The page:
Is the FBI snooping on our Google searches?
That's the implication of a piece published in an online magazine today.
Update: Ms. Catalano's home was visited by the Suffolk Country police after a former employer of one member of the household called the police with concerns someone at the home might be interested in making a bomb.
A potential bombshell has been dropped into the roiling debate about privacy and government snooping that's been unleashed by the leaks of former National Security Agency contractor Edward Snowden: A New York area writer published a piece today saying that her home was visited by members of the "joint terrorism task force" after she and her husband searched for "pressure cookers" and "backpacks" on Google and her son may have searched for links on how to make a bomb.
Michele Catalano's original piece is frustratingly vague, omitting the name of her husband who she said met with the agents, where she lives, and when exactly the visit took place (an earlier version of this story said she wrote the visit happened "weeks ago;" this was a misreading. It appears that the internet searches she references happened "weeks ago." ) But it is bound to light up the Internet and the national conversation if her central assertion proves true: "It was a confluence of magnificent proportions that led six agents from the joint terrorism task force to knock on my door Wednesday morning. Little did we know our seemingly innocent, if curious to a fault, Googling of certain things was creating a perfect storm of terrorism profiling."
What seems clear is that her home was paid a visit. The Guardian reports that it spoke to an FBI spokesman who said that Ms. Catalano's home was "visited by Nassau County police... working in conjunction with Suffolk County police." Those are two Long Island counties close to New York City. A call to the FBI's New York city field office was not immediately returned. A Suffolk County police spokeswoman said she'd check with a superior and get back to me. Catalano said on her Twitter feed after publishing the story that "I'm not giving interviews."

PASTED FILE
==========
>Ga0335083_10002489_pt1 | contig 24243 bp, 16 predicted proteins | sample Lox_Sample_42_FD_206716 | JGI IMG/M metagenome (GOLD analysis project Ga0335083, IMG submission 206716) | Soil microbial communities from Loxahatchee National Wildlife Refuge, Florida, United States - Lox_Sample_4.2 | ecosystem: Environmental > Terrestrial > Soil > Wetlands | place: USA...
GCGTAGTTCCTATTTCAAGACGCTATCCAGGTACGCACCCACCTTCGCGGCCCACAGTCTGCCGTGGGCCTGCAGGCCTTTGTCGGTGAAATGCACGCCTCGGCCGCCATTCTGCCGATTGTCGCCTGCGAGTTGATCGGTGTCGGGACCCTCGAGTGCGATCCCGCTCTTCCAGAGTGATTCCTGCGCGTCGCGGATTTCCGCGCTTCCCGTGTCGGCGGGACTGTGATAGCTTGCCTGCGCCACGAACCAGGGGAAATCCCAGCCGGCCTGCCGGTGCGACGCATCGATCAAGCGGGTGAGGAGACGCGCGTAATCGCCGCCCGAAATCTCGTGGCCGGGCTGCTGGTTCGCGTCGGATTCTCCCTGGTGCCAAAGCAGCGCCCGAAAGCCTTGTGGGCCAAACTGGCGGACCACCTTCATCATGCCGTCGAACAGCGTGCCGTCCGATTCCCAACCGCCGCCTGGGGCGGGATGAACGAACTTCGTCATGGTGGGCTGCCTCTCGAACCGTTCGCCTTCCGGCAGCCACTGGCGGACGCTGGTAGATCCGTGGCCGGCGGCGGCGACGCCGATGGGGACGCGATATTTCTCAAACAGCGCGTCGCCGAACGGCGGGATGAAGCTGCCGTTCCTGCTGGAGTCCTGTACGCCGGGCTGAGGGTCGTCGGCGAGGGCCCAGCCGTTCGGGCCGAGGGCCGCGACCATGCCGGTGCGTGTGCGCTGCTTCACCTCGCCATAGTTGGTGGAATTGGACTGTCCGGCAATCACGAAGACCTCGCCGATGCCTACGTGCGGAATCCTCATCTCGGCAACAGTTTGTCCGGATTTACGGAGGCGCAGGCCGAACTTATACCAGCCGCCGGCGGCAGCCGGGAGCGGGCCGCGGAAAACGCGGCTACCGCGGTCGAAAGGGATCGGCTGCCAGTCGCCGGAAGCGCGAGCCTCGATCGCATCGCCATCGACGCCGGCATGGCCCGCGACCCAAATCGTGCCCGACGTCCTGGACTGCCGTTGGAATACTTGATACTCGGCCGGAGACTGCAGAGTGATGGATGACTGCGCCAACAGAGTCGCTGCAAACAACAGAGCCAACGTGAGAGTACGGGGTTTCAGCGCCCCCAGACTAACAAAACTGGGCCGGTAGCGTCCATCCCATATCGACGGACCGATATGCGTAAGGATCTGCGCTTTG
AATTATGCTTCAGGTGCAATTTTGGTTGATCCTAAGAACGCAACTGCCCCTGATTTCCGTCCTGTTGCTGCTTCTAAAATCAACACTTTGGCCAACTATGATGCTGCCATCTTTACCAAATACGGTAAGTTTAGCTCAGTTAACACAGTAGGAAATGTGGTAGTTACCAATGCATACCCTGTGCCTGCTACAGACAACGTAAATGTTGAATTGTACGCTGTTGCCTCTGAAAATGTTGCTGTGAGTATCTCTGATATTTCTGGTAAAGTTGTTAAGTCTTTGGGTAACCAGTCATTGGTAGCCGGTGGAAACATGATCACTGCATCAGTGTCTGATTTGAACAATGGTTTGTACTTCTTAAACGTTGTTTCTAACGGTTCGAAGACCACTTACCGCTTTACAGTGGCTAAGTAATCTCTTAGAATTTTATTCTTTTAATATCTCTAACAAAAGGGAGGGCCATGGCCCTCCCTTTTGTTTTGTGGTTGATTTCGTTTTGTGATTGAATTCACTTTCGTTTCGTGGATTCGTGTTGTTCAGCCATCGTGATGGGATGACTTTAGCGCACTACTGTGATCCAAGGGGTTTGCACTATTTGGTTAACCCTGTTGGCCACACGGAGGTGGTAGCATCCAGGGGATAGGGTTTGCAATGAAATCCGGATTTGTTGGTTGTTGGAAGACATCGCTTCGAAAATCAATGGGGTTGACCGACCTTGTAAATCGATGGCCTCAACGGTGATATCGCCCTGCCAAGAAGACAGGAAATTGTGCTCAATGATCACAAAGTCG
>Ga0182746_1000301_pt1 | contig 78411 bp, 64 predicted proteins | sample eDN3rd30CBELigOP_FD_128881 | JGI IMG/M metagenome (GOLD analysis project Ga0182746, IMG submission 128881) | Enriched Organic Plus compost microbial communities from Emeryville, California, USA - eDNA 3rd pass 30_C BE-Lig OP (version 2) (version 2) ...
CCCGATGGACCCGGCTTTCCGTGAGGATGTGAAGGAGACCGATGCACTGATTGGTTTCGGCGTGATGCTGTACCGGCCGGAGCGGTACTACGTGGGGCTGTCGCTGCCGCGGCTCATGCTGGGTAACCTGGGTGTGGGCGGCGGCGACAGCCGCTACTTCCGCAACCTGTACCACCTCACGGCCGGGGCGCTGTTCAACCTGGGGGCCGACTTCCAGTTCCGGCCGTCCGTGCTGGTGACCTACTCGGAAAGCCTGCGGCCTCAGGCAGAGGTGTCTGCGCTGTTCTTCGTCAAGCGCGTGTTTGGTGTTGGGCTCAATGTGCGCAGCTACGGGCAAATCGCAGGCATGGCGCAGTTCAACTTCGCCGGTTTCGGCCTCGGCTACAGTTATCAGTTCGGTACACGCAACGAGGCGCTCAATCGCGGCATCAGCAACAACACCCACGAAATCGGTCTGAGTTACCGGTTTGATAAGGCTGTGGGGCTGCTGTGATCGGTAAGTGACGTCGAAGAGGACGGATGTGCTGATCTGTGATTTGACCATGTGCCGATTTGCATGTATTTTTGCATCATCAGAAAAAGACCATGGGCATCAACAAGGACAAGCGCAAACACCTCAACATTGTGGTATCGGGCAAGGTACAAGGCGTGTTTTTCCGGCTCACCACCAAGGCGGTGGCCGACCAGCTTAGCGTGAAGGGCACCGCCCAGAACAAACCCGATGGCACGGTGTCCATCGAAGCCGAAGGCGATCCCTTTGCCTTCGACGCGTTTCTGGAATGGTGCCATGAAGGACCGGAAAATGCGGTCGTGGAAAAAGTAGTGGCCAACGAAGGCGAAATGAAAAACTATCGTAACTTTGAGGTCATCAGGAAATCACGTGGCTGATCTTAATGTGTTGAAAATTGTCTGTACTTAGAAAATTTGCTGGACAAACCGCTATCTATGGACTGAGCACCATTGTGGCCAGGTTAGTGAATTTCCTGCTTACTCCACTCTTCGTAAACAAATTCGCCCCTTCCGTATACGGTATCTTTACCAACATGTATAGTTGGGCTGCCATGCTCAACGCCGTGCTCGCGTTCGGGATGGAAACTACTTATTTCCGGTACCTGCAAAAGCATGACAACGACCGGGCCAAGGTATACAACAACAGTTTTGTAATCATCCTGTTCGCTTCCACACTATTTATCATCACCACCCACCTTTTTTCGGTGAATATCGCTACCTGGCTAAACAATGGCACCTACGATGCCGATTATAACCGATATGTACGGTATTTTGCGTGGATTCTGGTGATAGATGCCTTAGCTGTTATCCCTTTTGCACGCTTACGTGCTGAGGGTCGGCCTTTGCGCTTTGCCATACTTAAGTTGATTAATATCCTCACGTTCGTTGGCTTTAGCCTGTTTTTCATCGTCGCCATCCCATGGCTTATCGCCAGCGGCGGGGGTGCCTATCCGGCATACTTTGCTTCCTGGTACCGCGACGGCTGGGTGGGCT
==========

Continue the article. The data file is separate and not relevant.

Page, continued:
What isn't clear is why her home was subject to police (and given the speed with which the FBI confirmed there was a visit, the Bureau) interest. In Catalano's account three black SUVs arrived at her home at 9 a.m, while she was at work and her husband was home with their 20-year-old still sleeping son, with one of the SUVs blocking his car in the driveway. Six men in "casual clothes" with sidearms then fanned out around the house, and two came to the door, asking if they could come in and search the place. Her husband apparently said yes.
There are some odd details in her story. For instance she says that the officers "mentioned that they do this about 100 times a week." If by that they meant the team of six guys in the New York area, that's 20 visits a day assuming a five-day work week and allowing just 30 minutes per visit and travel between visit assuming a 10 hour working day. Perhaps it involves additional teams and in a broader area than where she lives? She doesn't say, or seem to know. But that's a lot of mysterious visits from men with badges and guns not to be making it into the press more often.